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'The Floyd'

"B" class flash steamers, the last of an era.


Oliver Monk

I have always had an interest in things fast and an interest in steam engines and had just started to run tethered hydro’s.

At work they decided it would be a good idea if I had some formal training in engineering, not just self taught, so I had a year at Coalville tech learning how to use lathes etc and how to measure. I needed a project as part of the course.

Over the year of the course I built a copy of Frank Jutton's "B" class engine TNT from the sectioned drawing in the book "Flash Steam". (Benson and Rayman 1973)

The boiler was made from 16 feet of ¼" tube. It was the longest length I could tie to the roof of the car and 6 feet of 3/16" tube.

At this stage weight was already becoming a concern, the boiler was cased in a sandwich of 4 thou stainless shim with a ceramic fabric in the middle, which proved to be very good at keeping the heat in.

At this time I was working as a quality engineer on a project building the first GRP lifeboat for the RNLI. We were making the cabin and I had a lot of dealings with company who did the design work for the boat. The chief designer was into fast full-size boats, he told me the strongest lightest structure was wooden. The hull for Floyd was built from 1/32" marine ply with local reinforcing as required. The sponsons were made from structural foam skinned with marine ply.

Floyd was completed in July 1990 and had a dry weight of 7lb 14 oz
( 8lb maximum weight for B Class at the time)

I spent the whole of the summer trying to make the boat run, the piston valve would seize up if it was a good fit and leak steam like mad if it was a bit looser. The timing also seemed to be very critical. I never did get this engine to run successfully. It now sits in a cabinet at home waiting for me to build a straight runner to put it in.

That summer I met Frank Jutton at St Albans and I was asking about suitable sized propellers. He initially offered to lend me the one from TNT, but had second thoughts and said I could have TNT. I went and collected it later that summer on a business trip to Farnborough air show. I never did use the propeller but built a modern shaped one from steel. I had learnt a lot that season.

Frank Jutton TNT with surface drive, now standard on most off-shore racing power boats

From October 1990 Model Engineer published a series of articles written by Bob Kirtley on how to build his "A" class flash steam hydroplane, complete with drawings.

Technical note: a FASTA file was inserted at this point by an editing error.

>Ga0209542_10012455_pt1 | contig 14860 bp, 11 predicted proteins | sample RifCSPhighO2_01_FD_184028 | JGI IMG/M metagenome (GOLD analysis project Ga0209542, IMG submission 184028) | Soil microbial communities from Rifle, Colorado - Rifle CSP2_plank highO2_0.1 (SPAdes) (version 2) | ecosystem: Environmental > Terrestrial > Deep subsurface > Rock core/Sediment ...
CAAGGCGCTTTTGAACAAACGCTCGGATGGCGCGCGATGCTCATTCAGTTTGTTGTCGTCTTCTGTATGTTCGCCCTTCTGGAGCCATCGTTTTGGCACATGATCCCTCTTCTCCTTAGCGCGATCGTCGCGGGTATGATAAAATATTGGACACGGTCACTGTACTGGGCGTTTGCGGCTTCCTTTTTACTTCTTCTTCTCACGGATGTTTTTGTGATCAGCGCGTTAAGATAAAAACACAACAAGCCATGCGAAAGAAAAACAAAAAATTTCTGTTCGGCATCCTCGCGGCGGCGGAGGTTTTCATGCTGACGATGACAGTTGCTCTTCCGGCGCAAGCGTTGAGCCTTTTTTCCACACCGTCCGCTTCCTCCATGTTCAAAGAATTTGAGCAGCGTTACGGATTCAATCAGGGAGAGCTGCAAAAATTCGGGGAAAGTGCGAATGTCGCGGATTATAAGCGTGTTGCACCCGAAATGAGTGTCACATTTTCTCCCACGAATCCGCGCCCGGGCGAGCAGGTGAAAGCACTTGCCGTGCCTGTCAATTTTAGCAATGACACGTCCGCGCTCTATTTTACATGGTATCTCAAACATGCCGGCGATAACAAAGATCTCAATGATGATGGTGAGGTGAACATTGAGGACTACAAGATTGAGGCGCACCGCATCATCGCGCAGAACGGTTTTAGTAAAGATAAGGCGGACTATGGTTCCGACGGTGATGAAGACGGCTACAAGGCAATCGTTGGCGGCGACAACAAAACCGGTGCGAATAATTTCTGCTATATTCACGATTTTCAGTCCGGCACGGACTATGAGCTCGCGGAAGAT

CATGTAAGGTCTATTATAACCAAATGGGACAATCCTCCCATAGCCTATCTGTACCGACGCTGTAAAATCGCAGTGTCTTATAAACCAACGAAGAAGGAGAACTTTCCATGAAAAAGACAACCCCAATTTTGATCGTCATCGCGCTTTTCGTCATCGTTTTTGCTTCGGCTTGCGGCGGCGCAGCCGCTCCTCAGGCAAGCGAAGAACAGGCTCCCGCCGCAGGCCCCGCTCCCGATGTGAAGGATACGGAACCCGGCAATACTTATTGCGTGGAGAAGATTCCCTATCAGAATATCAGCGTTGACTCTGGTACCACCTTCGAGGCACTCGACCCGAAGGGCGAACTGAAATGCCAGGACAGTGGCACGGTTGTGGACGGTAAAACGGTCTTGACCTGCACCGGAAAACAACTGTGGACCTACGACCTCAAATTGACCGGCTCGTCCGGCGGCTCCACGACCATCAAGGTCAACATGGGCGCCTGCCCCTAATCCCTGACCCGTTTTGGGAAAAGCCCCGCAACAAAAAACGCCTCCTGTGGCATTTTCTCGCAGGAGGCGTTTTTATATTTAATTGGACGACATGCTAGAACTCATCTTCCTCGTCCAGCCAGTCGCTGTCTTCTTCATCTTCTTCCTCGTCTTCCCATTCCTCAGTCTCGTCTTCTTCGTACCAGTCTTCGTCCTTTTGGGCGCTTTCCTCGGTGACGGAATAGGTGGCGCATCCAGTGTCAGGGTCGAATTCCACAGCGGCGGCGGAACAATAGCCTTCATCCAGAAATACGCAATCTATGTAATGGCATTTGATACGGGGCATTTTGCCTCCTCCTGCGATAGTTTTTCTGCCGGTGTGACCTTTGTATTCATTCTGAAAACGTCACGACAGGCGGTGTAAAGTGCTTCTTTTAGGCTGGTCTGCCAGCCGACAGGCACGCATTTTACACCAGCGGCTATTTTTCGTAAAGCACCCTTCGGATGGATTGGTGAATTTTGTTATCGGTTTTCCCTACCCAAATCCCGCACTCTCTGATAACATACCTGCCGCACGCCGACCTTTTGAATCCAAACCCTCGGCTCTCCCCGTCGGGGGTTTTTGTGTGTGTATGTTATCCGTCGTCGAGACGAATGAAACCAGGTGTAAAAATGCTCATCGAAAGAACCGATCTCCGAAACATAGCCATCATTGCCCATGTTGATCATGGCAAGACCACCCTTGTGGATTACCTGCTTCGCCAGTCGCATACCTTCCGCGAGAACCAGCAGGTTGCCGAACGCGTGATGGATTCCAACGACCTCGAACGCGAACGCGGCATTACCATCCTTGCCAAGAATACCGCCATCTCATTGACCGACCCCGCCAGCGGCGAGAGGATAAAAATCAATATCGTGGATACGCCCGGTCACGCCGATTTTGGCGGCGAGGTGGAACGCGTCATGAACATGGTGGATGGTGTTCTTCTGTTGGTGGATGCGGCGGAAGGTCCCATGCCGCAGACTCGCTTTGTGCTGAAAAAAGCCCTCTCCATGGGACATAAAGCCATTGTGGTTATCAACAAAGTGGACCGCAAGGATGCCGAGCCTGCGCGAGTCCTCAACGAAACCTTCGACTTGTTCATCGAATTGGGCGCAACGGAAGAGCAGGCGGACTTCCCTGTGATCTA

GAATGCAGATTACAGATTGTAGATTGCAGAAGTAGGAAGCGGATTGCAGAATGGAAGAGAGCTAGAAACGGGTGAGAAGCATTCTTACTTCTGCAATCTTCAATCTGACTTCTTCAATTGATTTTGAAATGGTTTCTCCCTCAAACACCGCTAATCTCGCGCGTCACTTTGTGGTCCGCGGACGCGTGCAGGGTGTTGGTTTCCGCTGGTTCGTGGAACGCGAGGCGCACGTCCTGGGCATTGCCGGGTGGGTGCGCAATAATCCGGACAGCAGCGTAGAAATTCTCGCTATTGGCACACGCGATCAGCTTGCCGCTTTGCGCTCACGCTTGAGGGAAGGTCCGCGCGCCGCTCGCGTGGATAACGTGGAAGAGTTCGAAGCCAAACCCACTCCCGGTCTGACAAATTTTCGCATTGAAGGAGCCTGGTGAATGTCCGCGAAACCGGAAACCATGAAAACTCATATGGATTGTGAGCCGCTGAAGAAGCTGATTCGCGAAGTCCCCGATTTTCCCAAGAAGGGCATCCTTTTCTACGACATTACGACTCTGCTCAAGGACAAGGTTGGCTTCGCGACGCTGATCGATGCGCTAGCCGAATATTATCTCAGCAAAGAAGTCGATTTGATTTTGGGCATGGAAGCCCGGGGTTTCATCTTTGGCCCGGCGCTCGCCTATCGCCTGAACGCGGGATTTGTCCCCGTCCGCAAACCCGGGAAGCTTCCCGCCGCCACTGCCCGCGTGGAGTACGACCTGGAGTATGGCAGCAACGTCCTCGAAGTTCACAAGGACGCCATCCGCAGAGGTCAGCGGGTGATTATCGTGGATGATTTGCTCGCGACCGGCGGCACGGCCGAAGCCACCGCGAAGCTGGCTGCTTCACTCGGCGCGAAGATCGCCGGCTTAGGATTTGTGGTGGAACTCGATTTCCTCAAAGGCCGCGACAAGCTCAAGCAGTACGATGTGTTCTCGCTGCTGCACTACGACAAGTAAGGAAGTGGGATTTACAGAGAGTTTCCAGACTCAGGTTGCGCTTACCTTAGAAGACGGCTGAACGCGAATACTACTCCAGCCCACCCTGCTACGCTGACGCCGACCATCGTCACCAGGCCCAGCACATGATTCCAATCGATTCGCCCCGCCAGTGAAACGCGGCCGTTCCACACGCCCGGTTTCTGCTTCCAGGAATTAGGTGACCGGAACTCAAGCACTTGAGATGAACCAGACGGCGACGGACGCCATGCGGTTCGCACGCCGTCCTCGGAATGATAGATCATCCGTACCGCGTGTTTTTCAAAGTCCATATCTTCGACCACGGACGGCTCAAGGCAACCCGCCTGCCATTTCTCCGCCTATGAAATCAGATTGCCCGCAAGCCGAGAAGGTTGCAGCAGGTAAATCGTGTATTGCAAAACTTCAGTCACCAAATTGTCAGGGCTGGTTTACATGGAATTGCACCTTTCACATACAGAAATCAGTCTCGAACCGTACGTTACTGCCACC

Over the winter I built a scaled down version of his engine with a bore of 1" and a stroke of ¾", this engine was about an ounce and half lighter.

The new engine was fitted to the old hull and boiler and first ran in June 91 at Kingsbury, not very fast but it went round the pole and I got 1st place for B/Steam.

The second photo below shows Steve Turley with the blowlamp along with Bob Kirtley and I, who probably at the time couldn’t believe it was all working.

During that summer a new hull was made as the old one was falling to bits. The boiler went from one big burner to three small ones.

With the big burner most of the flame came out of the back of the boiler. A new water tank was made from brass as the old tin plate one developed a leak.

Over the summer this new hydro was run at various regattas. Lots of minor modifications, new propellers, repairs to bits that broke, and lots of help and advice from Bob Kirtley and Ian Berne. On August 26th 1991, Floyd 2 achieved a speed of 79.723 mph at Kingsbury. The thing I remember most from the day is Ian squirting me with a water bottle, at the time I couldn’t understand why. It transpired that I had broken Frank Jutton's record by nearly 10mph.

That autumn I also won the Windermere Trophy for breaking a record by the largest amount for that season.

After that it was run a few more times, I think the last outing was at Amiens in France, 75.40mph ( photos below).

Olly, Terry Everitt and John Hyder Arthur Wall, Roger James & Olly Swan song for 'Floyd' in Amiens

Floyd II as it is now

This boat is the last of a long line of record holding 8lb "B" Class flash steamers. A couple of years later the weight was changed to 9lbs as it was alleged it was too difficult to achieve the lower weight, and by increasing it, more people would build hydro’s and race this class.

I went on to run A3 hydro’s and Floyd was retired. One day perhaps I will build a new boat with a bigger boiler as a pound is a lot of stainless tube.

After several years of pursuing other interests Olly returned to tethered racing in 2008 but with cars rather than boats.

©copyrightOllyMonk2010

Many thanks to Olly Monk for this fascinating article and photographs. Thanks also to Jim Free, Terry Everitt and David Giles for the additional photos used.